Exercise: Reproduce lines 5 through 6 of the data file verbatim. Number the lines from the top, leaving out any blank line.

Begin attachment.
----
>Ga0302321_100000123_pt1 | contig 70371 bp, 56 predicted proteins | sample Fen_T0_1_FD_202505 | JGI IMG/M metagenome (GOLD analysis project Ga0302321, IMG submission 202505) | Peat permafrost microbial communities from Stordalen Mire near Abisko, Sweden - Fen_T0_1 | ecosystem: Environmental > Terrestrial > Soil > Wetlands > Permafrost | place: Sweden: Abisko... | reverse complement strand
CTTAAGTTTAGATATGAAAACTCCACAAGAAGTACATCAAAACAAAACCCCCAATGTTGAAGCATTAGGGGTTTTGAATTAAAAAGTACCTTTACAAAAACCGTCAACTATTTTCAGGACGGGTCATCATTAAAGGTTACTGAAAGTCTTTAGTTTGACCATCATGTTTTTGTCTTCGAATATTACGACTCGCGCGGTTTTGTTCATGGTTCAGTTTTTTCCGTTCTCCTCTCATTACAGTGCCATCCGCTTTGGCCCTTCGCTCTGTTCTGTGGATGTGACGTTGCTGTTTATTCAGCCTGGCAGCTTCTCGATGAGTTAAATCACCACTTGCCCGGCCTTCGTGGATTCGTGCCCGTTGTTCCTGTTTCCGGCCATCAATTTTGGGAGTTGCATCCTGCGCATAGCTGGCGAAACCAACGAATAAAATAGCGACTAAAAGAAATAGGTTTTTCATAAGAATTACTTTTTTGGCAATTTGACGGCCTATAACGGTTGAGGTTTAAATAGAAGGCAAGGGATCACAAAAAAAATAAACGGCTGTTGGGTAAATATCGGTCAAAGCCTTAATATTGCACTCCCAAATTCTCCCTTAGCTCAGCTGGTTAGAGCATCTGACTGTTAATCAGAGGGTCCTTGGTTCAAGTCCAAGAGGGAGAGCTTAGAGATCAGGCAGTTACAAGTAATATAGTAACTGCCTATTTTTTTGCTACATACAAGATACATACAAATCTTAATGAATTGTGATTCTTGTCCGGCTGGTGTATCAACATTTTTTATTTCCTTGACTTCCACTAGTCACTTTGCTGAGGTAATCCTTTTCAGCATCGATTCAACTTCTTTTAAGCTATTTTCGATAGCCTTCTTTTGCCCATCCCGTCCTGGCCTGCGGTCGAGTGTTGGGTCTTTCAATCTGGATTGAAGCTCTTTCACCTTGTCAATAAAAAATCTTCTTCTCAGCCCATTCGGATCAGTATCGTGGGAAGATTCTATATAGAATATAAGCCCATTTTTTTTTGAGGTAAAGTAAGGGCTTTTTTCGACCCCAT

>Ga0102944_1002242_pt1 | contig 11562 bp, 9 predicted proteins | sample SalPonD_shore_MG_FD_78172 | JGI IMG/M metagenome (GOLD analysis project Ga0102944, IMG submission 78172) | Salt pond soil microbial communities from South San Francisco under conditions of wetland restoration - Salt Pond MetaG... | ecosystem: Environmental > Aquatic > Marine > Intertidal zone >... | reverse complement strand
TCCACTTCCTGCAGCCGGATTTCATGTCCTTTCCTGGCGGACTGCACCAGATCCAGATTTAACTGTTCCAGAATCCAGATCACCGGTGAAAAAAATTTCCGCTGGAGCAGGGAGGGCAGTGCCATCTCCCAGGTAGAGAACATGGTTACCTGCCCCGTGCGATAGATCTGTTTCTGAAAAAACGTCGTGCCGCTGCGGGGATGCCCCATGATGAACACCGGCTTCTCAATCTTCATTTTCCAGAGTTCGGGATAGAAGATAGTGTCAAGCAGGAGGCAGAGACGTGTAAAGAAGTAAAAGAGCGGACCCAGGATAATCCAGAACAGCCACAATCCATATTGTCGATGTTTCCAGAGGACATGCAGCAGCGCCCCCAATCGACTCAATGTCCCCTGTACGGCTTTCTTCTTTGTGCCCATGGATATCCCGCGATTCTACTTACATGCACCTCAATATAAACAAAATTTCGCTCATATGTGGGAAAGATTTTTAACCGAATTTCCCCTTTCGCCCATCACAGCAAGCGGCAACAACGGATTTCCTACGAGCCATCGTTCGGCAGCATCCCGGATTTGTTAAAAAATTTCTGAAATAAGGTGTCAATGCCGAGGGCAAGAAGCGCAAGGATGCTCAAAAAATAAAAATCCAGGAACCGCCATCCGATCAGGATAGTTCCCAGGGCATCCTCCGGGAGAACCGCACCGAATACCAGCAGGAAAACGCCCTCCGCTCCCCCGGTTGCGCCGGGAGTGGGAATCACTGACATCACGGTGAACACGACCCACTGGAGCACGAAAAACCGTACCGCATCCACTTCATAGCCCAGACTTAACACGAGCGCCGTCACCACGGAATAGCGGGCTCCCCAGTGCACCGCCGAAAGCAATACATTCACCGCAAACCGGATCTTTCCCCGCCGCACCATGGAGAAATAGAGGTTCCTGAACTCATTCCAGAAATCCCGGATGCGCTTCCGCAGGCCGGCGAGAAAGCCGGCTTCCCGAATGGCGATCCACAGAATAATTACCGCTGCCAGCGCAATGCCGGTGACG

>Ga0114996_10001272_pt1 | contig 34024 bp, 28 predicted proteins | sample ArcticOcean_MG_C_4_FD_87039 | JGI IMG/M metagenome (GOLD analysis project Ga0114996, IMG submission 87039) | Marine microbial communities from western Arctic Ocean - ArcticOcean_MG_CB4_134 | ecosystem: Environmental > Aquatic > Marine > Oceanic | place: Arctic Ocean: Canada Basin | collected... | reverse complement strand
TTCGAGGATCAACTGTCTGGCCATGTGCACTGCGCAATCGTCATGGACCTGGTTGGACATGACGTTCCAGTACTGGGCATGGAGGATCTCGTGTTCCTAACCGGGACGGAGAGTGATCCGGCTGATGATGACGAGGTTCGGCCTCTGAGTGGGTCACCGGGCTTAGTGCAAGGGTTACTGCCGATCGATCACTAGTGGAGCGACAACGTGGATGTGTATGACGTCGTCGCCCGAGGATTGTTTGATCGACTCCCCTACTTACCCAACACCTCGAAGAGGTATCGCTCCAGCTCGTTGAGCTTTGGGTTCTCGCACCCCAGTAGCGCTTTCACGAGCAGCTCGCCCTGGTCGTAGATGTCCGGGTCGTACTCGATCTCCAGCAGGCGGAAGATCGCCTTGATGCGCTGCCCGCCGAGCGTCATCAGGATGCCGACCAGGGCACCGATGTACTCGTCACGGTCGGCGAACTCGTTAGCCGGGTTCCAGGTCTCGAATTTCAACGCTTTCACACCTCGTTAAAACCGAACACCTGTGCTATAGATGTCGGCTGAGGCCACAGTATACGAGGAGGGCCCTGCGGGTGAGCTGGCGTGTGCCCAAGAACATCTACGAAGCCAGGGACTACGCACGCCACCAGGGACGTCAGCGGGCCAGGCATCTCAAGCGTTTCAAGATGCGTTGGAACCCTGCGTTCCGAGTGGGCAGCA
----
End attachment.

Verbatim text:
>Ga0114996_10001272_pt1 | contig 34024 bp, 28 predicted proteins | sample ArcticOcean_MG_C_4_FD_87039 | JGI IMG/M metagenome (GOLD analysis project Ga0114996, IMG submission 87039) | Marine microbial communities from western Arctic Ocean - ArcticOcean_MG_CB4_134 | ecosystem: Environmental > Aquatic > Marine > Oceanic | place: Arctic Ocean: Canada Basin | collected... | reverse complement strand
TTCGAGGATCAACTGTCTGGCCATGTGCACTGCGCAATCGTCATGGACCTGGTTGGACATGACGTTCCAGTACTGGGCATGGAGGATCTCGTGTTCCTAACCGGGACGGAGAGTGATCCGGCTGATGATGACGAGGTTCGGCCTCTGAGTGGGTCACCGGGCTTAGTGCAAGGGTTACTGCCGATCGATCACTAGTGGAGCGACAACGTGGATGTGTATGACGTCGTCGCCCGAGGATTGTTTGATCGACTCCCCTACTTACCCAACACCTCGAAGAGGTATCGCTCCAGCTCGTTGAGCTTTGGGTTCTCGCACCCCAGTAGCGCTTTCACGAGCAGCTCGCCCTGGTCGTAGATGTCCGGGTCGTACTCGATCTCCAGCAGGCGGAAGATCGCCTTGATGCGCTGCCCGCCGAGCGTCATCAGGATGCCGACCAGGGCACCGATGTACTCGTCACGGTCGGCGAACTCGTTAGCCGGGTTCCAGGTCTCGAATTTCAACGCTTTCACACCTCGTTAAAACCGAACACCTGTGCTATAGATGTCGGCTGAGGCCACAGTATACGAGGAGGGCCCTGCGGGTGAGCTGGCGTGTGCCCAAGAACATCTACGAAGCCAGGGACTACGCACGCCACCAGGGACGTCAGCGGGCCAGGCATCTCAAGCGTTTCAAGATGCGTTGGAACCCTGCGTTCCGAGTGGGCAGCA